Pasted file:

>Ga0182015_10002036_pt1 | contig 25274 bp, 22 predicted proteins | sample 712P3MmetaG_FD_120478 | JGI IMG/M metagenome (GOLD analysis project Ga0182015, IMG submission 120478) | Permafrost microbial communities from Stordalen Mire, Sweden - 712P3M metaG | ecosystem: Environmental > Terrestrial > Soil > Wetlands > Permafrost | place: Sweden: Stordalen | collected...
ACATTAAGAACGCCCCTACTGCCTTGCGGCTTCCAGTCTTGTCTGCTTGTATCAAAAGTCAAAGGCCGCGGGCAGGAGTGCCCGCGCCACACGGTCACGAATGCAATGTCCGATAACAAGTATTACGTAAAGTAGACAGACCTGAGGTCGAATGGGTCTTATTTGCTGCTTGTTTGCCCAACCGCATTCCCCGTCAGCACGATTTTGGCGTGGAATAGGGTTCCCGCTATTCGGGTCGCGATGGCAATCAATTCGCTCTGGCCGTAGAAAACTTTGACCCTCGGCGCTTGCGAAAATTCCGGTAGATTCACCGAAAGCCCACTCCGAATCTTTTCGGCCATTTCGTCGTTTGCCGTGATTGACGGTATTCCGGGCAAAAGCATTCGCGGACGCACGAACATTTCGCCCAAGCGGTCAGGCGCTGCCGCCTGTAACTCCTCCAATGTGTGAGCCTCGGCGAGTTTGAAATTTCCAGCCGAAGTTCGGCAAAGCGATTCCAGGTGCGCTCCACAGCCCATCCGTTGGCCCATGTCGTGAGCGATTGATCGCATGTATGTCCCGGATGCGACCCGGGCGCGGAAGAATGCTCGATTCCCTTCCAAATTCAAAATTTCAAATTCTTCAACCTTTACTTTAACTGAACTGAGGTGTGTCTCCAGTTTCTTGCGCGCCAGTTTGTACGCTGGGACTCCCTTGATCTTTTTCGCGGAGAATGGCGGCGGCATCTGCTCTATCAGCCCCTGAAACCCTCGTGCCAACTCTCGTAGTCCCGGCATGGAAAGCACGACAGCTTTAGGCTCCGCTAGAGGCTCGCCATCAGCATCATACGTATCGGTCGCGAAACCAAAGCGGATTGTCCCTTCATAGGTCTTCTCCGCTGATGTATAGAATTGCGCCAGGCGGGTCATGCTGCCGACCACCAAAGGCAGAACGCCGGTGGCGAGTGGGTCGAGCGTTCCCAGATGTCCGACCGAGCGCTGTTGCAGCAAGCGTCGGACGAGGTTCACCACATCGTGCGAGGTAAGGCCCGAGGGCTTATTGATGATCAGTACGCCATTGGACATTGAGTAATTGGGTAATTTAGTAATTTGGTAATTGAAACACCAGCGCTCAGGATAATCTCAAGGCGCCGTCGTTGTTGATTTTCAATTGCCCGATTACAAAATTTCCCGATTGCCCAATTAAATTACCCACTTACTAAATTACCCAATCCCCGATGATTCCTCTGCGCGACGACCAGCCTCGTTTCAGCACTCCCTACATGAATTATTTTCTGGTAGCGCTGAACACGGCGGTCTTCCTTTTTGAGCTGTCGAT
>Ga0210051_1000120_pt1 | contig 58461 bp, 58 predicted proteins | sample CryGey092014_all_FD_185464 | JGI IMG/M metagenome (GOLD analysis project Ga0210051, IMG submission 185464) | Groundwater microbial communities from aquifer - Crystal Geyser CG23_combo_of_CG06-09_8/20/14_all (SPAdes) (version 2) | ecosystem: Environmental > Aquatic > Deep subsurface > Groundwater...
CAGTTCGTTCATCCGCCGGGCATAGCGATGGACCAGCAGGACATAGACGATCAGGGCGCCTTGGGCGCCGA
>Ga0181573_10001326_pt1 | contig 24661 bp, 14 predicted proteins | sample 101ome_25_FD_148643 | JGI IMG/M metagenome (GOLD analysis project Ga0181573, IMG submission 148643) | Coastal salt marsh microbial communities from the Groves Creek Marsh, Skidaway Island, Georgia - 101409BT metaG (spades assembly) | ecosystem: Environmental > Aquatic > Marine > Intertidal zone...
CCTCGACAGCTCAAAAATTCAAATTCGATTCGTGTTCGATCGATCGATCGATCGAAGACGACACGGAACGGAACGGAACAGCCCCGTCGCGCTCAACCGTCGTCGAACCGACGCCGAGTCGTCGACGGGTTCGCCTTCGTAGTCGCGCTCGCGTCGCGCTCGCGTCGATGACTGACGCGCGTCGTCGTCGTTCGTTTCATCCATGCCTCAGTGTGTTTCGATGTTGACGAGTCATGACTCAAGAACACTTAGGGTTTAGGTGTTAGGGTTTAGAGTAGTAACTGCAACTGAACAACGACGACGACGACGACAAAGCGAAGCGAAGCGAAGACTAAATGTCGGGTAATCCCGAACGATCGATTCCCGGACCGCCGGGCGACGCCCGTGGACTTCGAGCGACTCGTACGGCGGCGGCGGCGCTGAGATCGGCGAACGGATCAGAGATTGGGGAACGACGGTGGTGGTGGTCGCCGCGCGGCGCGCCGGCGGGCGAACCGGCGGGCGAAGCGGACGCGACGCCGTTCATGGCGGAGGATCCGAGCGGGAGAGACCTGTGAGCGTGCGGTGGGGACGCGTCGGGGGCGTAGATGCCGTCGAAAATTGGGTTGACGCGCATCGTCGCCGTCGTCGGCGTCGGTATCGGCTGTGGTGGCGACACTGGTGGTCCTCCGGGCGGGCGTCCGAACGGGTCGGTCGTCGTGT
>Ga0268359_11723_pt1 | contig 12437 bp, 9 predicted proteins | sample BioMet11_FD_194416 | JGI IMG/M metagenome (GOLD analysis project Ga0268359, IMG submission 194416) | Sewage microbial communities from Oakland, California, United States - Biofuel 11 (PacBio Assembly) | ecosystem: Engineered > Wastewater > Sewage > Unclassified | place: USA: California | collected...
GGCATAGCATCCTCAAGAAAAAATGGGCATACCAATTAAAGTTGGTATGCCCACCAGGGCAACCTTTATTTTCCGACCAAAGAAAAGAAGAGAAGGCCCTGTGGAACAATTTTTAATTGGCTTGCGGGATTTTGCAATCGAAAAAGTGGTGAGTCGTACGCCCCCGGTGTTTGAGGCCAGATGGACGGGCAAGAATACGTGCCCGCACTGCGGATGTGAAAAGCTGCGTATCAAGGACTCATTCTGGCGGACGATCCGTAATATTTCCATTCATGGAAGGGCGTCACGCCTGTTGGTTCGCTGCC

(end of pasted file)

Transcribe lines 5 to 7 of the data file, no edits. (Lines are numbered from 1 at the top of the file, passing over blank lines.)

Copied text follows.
>Ga0181573_10001326_pt1 | contig 24661 bp, 14 predicted proteins | sample 101ome_25_FD_148643 | JGI IMG/M metagenome (GOLD analysis project Ga0181573, IMG submission 148643) | Coastal salt marsh microbial communities from the Groves Creek Marsh, Skidaway Island, Georgia - 101409BT metaG (spades assembly) | ecosystem: Environmental > Aquatic > Marine > Intertidal zone...
CCTCGACAGCTCAAAAATTCAAATTCGATTCGTGTTCGATCGATCGATCGATCGAAGACGACACGGAACGGAACGGAACAGCCCCGTCGCGCTCAACCGTCGTCGAACCGACGCCGAGTCGTCGACGGGTTCGCCTTCGTAGTCGCGCTCGCGTCGCGCTCGCGTCGATGACTGACGCGCGTCGTCGTCGTTCGTTTCATCCATGCCTCAGTGTGTTTCGATGTTGACGAGTCATGACTCAAGAACACTTAGGGTTTAGGTGTTAGGGTTTAGAGTAGTAACTGCAACTGAACAACGACGACGACGACGACAAAGCGAAGCGAAGCGAAGACTAAATGTCGGGTAATCCCGAACGATCGATTCCCGGACCGCCGGGCGACGCCCGTGGACTTCGAGCGACTCGTACGGCGGCGGCGGCGCTGAGATCGGCGAACGGATCAGAGATTGGGGAACGACGGTGGTGGTGGTCGCCGCGCGGCGCGCCGGCGGGCGAACCGGCGGGCGAAGCGGACGCGACGCCGTTCATGGCGGAGGATCCGAGCGGGAGAGACCTGTGAGCGTGCGGTGGGGACGCGTCGGGGGCGTAGATGCCGTCGAAAATTGGGTTGACGCGCATCGTCGCCGTCGTCGGCGTCGGTATCGGCTGTGGTGGCGACACTGGTGGTCCTCCGGGCGGGCGTCCGAACGGGTCGGTCGTCGTGT
>Ga0268359_11723_pt1 | contig 12437 bp, 9 predicted proteins | sample BioMet11_FD_194416 | JGI IMG/M metagenome (GOLD analysis project Ga0268359, IMG submission 194416) | Sewage microbial communities from Oakland, California, United States - Biofuel 11 (PacBio Assembly) | ecosystem: Engineered > Wastewater > Sewage > Unclassified | place: USA: California | collected...